Updated: Apr 9
Hyponatremia, a common electrolyte imbalance in hospitalized patients, can independently predict mortality and is linked to longer hospital stays and higher costs. Inadequately treated hyponatremic encephalopathy, a severe potential complication, can lead to death or irreversible brain damage. Hypertonic saline is a safe and effective treatment for hyponatremia. However, a rare and serious complication from excessive correction of chronic hyponatremia is cerebral demyelination. Rapid increases in serum sodium in animal and human studies can cause brain injury in the context of chronic hyponatremia. Cerebral demyelination is a multifactorial condition, primarily reported in patients with severe and chronic hyponatremia and additional risk factors. Osmotic Demyelination Syndrome (ODS) is the term used for cerebral demyelination following hyponatremia correction, as it is believed that the correction is the primary causative factor and demyelination is mostly preventable with slow sodium correction. However, this may not be accurate since cases of cerebral demyelination have been reported with slow correction or without hyponatremia. Safe limits for hyponatremia correction remain uncertain. Clinical practice guidelines recommend limits of 8-10 mmol/l per 24 hours for ODS prevention, with serum sodium level reduction using free water or desmopressin if limits are exceeded. Data regarding the risk of ODS development in hyponatremic patients and its relationship to rapid hyponatremia correction are limited.
In a recent issue of NEJM Evidence, MacMillan et al. examined the occurrence of Osmotic Demyelination Syndrome (ODS) and its association with the fast correction of hyponatremia in a comprehensive multicenter study involving over 22,000 patients admitted with low serum sodium levels (<130 mmol/l) to emergency departments at several hospitals over an 11-year period. A considerable portion (17.7%) of patients experienced rapid hyponatremia correction, defined as an increase of over 8 mmol/l within 24 hours. Imaging revealed ODS in 12 patients, but only 9 were categorized as "definite cases" .
The prevalence of ODS increased as initial hyponatremia severity worsened, with 0.05%, 0.3%, and 2.6% for serum sodium levels below 130 mmol/l, 120 mmol/l, and 110 mmol/l, respectively. Hypokalemia was also identified as a potential risk factor, present in 58% of ODS cases, although the statistical certainty was not strong. The study found no correlation between the fast correction of hyponatremia and ODS development, as most cases (7 out of 12) had slow correction rates, and half of the cases were treated with desmopressin. Hospital mortality rates were higher for patients with slow correction compared to those with rapid correction (9.2% vs. 5.1%). Due to a lack of information on the five patients with ODS and rapid correction, the study could not assess the role of correction in comparison to other risk factors.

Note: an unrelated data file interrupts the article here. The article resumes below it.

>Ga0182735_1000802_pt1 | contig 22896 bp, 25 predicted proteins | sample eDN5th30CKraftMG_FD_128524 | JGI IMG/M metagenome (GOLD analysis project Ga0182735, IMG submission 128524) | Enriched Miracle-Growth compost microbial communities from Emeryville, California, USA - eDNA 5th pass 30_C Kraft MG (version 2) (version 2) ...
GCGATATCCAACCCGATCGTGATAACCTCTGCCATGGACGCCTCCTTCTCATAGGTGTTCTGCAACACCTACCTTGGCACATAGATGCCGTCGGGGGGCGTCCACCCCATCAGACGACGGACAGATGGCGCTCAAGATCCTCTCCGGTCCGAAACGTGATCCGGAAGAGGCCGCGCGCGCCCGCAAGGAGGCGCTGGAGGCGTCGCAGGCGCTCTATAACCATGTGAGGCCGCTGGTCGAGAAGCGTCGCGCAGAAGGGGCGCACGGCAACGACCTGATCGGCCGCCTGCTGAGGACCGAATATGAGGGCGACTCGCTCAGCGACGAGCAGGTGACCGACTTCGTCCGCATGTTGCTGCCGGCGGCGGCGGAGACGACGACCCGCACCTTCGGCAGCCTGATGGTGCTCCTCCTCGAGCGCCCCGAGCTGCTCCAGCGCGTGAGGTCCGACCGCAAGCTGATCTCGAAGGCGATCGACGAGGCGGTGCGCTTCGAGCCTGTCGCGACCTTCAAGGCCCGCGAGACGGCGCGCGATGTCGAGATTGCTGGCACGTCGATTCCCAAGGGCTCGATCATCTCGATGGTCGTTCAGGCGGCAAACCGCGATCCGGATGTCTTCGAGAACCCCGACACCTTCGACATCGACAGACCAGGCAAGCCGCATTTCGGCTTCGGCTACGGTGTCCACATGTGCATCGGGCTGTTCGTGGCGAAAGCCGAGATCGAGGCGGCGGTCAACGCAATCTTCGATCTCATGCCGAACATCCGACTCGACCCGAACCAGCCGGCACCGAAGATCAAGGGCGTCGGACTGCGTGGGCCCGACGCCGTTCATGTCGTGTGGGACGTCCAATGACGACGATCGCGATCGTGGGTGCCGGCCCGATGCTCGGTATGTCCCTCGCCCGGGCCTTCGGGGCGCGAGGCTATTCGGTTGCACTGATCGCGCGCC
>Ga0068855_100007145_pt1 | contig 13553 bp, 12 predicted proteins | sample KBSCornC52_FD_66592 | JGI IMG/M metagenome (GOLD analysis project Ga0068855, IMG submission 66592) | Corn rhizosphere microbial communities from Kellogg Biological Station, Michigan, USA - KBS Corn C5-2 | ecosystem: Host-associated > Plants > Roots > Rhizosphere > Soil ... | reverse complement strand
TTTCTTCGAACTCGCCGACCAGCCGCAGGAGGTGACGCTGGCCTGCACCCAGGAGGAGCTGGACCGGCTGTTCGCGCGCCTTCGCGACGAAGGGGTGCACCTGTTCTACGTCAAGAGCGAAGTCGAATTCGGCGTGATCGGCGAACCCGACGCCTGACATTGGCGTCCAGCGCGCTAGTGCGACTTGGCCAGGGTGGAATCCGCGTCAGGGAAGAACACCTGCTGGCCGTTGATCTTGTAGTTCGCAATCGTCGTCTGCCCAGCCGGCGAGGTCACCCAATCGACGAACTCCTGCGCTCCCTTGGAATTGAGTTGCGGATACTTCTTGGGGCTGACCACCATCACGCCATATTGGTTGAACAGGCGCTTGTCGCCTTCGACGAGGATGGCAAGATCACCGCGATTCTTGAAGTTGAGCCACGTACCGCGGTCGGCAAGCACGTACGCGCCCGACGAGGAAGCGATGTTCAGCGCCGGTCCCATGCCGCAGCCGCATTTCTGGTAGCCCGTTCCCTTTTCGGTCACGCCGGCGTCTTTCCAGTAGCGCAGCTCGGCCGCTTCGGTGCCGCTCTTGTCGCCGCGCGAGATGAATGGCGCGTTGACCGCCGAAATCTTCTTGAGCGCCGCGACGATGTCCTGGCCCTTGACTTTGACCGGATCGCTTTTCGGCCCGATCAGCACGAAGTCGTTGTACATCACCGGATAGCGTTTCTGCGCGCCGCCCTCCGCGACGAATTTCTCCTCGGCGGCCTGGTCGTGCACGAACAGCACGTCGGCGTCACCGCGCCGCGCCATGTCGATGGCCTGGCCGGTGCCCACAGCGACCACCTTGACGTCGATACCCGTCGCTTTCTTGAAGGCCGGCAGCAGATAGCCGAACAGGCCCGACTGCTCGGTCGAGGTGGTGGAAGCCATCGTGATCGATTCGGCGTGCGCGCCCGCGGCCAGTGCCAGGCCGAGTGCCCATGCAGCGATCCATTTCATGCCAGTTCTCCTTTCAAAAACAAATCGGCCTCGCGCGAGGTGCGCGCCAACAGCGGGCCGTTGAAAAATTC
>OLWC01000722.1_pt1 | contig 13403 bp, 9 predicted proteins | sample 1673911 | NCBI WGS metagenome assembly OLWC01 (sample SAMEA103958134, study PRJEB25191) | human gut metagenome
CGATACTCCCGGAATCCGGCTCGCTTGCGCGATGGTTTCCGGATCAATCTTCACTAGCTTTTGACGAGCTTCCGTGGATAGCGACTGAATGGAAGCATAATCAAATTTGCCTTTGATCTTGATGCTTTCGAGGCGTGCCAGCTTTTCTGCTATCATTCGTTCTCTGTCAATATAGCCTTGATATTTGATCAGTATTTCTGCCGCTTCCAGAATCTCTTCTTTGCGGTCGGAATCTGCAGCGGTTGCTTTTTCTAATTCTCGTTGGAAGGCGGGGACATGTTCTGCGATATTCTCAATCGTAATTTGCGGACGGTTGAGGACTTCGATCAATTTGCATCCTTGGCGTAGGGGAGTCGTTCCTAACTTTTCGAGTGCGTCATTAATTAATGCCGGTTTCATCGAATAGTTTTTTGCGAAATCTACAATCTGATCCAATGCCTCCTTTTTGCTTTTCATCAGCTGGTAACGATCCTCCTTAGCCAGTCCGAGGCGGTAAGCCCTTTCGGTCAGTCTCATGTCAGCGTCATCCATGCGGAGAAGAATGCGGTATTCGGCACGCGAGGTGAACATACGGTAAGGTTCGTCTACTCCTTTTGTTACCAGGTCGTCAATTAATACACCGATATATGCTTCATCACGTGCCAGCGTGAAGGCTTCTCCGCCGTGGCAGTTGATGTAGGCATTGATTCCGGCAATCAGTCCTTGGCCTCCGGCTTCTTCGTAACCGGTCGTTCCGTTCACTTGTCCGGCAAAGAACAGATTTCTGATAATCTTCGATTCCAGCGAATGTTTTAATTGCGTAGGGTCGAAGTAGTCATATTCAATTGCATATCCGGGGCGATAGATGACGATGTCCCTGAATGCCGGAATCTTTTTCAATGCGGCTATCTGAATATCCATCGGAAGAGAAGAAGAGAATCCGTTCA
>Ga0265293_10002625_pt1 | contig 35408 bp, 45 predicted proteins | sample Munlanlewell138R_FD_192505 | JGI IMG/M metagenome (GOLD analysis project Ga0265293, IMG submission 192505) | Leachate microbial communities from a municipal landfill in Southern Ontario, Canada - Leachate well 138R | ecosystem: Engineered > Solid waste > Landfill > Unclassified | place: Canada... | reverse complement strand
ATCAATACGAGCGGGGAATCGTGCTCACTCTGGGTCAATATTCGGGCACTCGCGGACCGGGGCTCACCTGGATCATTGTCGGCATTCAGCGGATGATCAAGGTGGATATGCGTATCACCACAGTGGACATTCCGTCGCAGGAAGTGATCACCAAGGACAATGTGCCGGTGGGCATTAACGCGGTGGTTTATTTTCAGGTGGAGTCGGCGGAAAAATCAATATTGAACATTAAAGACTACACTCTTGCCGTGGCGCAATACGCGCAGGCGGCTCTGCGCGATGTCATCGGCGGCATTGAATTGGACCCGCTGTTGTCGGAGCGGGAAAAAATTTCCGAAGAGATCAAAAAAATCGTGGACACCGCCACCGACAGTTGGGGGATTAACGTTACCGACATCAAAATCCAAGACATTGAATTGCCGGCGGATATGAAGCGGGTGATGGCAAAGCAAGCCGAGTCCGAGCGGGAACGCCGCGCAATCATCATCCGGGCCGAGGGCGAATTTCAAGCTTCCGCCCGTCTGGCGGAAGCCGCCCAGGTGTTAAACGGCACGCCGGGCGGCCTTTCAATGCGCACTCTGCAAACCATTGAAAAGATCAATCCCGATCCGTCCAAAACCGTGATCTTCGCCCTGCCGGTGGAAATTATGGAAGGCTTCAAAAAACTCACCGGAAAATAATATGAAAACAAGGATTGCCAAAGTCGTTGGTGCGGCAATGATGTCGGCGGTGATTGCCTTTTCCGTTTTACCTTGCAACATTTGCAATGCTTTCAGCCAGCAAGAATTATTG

This comprehensive study reveals that ODS is extremely rare and unrelated to rapid correction. Current hyponatremia treatment guidelines are increasingly restrictive, focusing on limiting correction rates to prevent ODS. However, this study questions the necessity of these limitations, as strict adherence may result in insufficient treatment, frequent sodium monitoring, serum sodium relowering with desmopressin, prolonged hospital stays, and higher costs without clinical benefits. The study suggests considering more lenient guidelines, allowing acute serum sodium increases with hypertonic saline to prevent neurological complications. Rapid intermittent bolus with hypertonic saline has been effective in correcting hyponatremia, and a 48-hour sodium correction limit of 15 to 20 mmol/l could be more beneficial than current 24-hour limits, providing greater flexibility for treatment while maintaining safety.
1. MacMillan TE, Shin S, Topf J, et al. Osmotic demyelination syndrome in patients hospitalized with hyponatremia. NEJM Evid2023: 2(4). DOI: 10.1056/EVIDoa2200215.